This seems like a really silly move at first glance. Why would the Bulls want to re-sign a guy who only played 88 total minutes on the season? Why would they re-sign a guy who wore a suit throughout the entirety of the playoffs? But Brian Scalabrine is definitely an asset to be kept.
The answer is in his demeanor. He has proven time and time again that he is a valuable teammate. Even though he wasn't even game-ready during the playoffs, he was still on the bench, cheering his team on. He even got into the huddles during timeouts.
There will always be at least one guy who rarely sees playing time, so why not make it a guy who is charismatic and supports everything the team does? Why spend the money on a guy who won't participate in practice and have a negative attitude in the locker room?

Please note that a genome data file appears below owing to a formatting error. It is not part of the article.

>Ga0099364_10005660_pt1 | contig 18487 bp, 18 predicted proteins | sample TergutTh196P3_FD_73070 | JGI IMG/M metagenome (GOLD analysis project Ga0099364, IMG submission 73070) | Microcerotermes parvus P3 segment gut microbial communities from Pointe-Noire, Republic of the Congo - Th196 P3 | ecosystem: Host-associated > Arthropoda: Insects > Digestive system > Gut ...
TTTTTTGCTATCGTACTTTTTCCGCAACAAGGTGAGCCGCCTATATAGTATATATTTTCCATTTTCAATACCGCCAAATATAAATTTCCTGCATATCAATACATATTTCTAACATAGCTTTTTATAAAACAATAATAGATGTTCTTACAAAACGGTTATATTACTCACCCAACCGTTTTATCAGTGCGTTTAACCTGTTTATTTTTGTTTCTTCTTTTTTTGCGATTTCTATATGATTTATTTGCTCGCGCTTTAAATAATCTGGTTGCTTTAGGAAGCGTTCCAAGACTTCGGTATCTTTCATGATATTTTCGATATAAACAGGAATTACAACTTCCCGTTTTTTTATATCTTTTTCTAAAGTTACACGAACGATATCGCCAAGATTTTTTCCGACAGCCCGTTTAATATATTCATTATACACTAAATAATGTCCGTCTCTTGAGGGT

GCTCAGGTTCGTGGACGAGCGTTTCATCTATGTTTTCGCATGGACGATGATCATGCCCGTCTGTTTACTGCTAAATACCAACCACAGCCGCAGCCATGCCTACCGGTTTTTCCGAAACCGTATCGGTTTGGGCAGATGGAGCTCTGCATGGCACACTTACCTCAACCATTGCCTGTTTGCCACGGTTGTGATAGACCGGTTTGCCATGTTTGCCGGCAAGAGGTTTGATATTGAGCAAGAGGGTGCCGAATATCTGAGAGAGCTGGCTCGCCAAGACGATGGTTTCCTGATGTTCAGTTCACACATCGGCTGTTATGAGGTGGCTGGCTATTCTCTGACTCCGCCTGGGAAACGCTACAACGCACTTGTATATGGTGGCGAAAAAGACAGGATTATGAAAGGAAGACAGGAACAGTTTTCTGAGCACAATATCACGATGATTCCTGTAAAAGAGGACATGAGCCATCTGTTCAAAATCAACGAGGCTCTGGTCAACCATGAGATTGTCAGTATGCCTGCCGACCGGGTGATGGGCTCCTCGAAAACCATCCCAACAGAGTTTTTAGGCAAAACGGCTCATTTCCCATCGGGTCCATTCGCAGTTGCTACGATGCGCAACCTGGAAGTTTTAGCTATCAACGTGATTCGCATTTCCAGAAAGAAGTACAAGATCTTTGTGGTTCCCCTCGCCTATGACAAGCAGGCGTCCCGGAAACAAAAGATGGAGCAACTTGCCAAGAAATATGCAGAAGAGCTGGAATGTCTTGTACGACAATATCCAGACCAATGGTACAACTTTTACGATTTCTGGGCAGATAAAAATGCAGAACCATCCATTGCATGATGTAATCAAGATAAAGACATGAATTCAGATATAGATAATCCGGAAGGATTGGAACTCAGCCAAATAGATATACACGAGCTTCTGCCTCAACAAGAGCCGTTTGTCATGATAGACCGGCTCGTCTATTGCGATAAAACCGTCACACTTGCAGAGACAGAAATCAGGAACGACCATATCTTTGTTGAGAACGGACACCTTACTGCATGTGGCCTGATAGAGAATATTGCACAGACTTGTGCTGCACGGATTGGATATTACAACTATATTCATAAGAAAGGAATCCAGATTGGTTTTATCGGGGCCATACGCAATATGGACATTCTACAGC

Scalabrine is the perfect end-of-the-bench guy, and the Bulls should definitely consider re-signing him.
This essentially goes without saying. If there are players on any team that are not performing to what their contracts are worth, there is no reason why the team shouldn't try to move those contracts elsewhere. On the Bulls, there are a couple examples of just this.
The first is Keith Bogans. Anyone who watched the Bulls last year could tell that Bogans was playing on aging legs. His defense was above-average, but his shooting touch simply was not there, and it only got worse as the season went on. Unloading Bogans to make room for a new starter should be atop the Bulls' list of things to do this offseason.